Citigroup chief U.S. equities strategist Tobias Levkovich slashed his year end S&P 500 outlook to 850, just a few points above its current level, and 1000 by year end 2009.
In a note today, Levkovich said the stock market has not responded to what normally might have stopped it from cratering. Even with the TARP, central bank intervention and the end of the presidential election, stocks have been unable to turn around.
His S&P targets had been 1200 and 1300, respectively. He now sees the Dow at 8,300 at year end, from a previous forecast of 10,800, and at 9,500 at year end 2009.
"One of the most frustrating elements of the market when thinking about its inability to generate any meaningful upward momentum...is that sinking feeling that the traditional catalysts for a rally simply have failed to provide the fuel for such gains," he wrote.
Levkovich said the lack of policy clarity from President-elect Barack Obama has been a factor. Stocks are also pricing in a very deep economic downturn and are pricing in further steep declines in earnings.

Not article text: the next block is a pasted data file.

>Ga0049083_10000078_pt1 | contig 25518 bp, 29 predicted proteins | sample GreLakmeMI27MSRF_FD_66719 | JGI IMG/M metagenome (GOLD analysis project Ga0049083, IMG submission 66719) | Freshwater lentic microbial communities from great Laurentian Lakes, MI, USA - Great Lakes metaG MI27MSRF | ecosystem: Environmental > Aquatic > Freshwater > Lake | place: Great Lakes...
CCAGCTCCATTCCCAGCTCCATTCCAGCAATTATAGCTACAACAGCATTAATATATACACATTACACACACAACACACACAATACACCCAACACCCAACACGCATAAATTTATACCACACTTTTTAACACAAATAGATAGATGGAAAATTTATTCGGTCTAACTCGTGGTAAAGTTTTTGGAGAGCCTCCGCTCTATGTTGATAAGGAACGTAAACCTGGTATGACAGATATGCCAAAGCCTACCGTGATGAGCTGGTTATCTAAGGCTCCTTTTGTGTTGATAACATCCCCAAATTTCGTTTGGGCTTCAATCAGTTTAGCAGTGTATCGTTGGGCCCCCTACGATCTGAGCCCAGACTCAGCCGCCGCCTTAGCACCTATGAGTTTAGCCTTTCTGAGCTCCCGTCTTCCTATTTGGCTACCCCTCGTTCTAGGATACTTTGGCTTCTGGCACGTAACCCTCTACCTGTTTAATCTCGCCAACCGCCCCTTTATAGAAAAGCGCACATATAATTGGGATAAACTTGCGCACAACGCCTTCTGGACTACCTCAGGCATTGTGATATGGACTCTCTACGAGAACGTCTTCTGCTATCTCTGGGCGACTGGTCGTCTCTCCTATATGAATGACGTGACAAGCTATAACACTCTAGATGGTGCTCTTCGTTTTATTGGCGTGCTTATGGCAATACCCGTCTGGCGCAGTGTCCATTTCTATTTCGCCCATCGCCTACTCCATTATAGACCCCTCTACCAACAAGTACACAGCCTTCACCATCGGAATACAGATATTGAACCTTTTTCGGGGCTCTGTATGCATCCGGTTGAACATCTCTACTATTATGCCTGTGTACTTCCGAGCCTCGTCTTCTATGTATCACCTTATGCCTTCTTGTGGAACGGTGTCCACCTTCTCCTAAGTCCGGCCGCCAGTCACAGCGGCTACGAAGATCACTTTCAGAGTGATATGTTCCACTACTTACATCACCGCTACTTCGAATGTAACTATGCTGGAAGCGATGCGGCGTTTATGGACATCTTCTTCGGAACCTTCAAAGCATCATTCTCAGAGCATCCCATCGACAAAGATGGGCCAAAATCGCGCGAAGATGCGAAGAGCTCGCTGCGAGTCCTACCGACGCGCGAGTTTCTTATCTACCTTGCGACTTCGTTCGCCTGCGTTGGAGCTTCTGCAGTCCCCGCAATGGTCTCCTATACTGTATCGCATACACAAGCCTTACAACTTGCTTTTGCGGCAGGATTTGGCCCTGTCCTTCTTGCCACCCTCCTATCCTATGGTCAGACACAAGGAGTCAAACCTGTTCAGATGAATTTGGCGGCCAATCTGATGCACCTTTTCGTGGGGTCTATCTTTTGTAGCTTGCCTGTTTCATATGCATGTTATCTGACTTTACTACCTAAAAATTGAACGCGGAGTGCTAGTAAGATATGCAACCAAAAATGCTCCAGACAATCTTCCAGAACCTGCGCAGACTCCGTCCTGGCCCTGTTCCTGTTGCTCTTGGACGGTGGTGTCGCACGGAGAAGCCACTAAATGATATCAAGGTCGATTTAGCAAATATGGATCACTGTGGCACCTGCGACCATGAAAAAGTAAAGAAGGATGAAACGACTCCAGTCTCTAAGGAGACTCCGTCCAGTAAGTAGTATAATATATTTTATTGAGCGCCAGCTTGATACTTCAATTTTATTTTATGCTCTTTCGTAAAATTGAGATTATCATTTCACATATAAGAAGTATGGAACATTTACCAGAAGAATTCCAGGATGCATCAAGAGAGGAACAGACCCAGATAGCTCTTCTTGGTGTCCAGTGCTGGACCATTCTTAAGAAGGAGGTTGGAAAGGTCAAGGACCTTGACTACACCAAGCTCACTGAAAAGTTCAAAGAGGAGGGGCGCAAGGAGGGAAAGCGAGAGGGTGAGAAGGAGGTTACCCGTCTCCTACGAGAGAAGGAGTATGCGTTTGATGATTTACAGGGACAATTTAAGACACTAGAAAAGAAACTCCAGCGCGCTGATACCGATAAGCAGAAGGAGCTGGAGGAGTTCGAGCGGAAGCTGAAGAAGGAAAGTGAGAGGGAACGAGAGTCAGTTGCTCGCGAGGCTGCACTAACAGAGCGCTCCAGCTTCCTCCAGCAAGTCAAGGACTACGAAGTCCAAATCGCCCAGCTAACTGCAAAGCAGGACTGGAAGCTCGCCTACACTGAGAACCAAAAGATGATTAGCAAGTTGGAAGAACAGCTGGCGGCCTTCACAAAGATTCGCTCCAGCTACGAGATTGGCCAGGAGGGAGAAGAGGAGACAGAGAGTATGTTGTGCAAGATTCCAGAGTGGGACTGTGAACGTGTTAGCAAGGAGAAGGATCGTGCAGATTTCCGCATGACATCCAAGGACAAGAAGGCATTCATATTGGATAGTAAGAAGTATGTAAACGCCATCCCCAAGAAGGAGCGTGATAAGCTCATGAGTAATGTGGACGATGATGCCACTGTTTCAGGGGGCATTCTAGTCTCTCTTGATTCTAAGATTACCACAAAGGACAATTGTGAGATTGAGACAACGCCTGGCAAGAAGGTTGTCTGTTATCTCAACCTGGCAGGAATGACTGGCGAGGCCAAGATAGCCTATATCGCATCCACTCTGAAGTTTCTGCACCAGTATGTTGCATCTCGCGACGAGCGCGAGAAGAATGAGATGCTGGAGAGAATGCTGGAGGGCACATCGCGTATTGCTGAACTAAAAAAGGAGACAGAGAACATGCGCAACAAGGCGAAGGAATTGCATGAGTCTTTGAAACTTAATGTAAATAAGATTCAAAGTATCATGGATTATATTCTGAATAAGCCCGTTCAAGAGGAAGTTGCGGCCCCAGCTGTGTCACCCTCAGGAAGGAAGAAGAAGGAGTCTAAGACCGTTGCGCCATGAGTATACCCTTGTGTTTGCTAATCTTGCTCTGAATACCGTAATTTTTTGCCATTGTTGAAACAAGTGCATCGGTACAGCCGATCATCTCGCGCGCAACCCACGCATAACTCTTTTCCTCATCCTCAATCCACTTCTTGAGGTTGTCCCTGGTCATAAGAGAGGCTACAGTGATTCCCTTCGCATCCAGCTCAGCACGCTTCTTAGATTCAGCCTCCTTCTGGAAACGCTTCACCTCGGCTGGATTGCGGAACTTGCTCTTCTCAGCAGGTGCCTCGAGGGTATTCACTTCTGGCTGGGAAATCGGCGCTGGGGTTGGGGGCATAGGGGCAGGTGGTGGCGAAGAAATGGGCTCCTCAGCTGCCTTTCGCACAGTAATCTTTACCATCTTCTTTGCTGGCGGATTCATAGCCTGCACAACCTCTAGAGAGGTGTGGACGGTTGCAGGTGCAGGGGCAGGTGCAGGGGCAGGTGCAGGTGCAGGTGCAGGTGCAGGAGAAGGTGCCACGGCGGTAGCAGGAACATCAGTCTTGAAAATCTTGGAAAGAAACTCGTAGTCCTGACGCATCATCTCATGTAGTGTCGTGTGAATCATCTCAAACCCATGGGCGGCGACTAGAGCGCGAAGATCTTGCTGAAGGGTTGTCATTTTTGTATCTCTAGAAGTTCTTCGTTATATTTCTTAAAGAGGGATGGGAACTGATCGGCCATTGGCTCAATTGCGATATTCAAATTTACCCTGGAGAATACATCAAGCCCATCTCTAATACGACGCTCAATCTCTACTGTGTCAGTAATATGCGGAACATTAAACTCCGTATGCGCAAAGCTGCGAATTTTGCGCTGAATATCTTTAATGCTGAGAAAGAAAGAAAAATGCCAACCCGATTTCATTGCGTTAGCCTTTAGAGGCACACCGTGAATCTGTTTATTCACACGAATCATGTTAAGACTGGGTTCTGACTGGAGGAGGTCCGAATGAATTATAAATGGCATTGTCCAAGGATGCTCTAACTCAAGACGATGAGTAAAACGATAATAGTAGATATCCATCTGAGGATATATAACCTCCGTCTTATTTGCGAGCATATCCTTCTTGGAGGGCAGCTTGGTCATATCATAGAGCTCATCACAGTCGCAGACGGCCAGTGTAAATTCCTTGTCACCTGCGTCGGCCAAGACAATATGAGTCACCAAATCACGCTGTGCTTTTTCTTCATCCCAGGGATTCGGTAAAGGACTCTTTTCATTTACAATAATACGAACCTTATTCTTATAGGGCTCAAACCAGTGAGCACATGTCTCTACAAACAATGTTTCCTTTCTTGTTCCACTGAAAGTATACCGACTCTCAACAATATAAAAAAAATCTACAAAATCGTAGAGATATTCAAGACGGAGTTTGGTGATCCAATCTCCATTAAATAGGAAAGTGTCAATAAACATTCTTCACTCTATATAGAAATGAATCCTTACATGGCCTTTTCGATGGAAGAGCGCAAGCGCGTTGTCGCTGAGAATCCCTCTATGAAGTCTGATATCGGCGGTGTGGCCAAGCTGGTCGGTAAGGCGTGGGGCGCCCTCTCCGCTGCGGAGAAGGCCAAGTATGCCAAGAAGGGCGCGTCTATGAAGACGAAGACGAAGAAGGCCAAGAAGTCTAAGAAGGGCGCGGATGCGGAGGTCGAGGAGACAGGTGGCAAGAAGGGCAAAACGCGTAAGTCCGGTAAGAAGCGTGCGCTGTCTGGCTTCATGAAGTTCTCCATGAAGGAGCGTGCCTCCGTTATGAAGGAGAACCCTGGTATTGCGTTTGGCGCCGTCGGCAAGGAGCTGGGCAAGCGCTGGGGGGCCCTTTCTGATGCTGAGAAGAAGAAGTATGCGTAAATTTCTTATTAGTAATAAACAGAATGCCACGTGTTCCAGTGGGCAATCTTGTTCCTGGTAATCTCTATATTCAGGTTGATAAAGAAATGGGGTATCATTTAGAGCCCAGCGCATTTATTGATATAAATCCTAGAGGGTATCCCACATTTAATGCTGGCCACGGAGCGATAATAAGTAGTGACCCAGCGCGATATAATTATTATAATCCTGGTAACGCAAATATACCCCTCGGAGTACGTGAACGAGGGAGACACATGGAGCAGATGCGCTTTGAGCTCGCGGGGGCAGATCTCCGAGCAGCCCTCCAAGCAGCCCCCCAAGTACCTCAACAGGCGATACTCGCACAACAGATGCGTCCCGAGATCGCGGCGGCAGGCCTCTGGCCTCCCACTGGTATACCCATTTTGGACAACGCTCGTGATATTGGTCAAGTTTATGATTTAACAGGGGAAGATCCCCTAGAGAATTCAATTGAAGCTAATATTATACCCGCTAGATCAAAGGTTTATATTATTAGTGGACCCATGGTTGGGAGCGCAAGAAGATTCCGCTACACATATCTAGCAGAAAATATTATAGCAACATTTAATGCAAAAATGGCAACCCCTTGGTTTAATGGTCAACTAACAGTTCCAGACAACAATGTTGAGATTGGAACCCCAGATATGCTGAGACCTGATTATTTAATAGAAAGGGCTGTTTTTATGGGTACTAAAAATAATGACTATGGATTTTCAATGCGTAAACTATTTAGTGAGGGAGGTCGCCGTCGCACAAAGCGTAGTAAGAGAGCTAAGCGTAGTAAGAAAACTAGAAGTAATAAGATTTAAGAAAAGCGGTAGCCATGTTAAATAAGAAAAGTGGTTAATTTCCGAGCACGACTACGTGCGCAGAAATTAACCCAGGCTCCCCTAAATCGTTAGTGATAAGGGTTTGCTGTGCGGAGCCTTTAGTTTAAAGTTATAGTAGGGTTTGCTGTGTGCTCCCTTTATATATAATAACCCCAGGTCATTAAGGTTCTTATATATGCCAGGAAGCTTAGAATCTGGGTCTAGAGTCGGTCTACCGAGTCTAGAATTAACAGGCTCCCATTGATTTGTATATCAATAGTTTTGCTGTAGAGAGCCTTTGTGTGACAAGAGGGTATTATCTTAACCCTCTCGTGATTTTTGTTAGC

"We would note that earnings trends are deteriorating in dramatic fashion as evidenced by the plunging annualized decline in forward 12-months earnings outlooks, creating an environment in which stock prices cannot advance," he wrote. Citi expects 2009 earnings per share of $64 for the S&P 500.
He said Citi's forecast calls for a further drop in EPS of 14 percent, which equals a 30 percent plunge in trailing 12-month EPS, peak to trough. "It appears as if the equity market is implying a 50 percent drop at current index price levels, which we consider overdone but understandable," he wrote.
The "investor mindset" is also being influenced by market technicals, including the S&P's break through the 2002 lows last week. A move to 1,000 by yearend 2009 would be a 33 percent recovery off the recent bottom, "similar to the kind of recovery seen by the end of 2003 vs. the lows of October 2002."
Levkovich said investors will need more evidence of thawing in credit markets and stabilization of business. They may also be lured by the potential for more attractive returns on corporate bonds than on equities. "We must concede that the unpredictable happened and has humbled us all," Levkovich wrote at the conclusion of his note.
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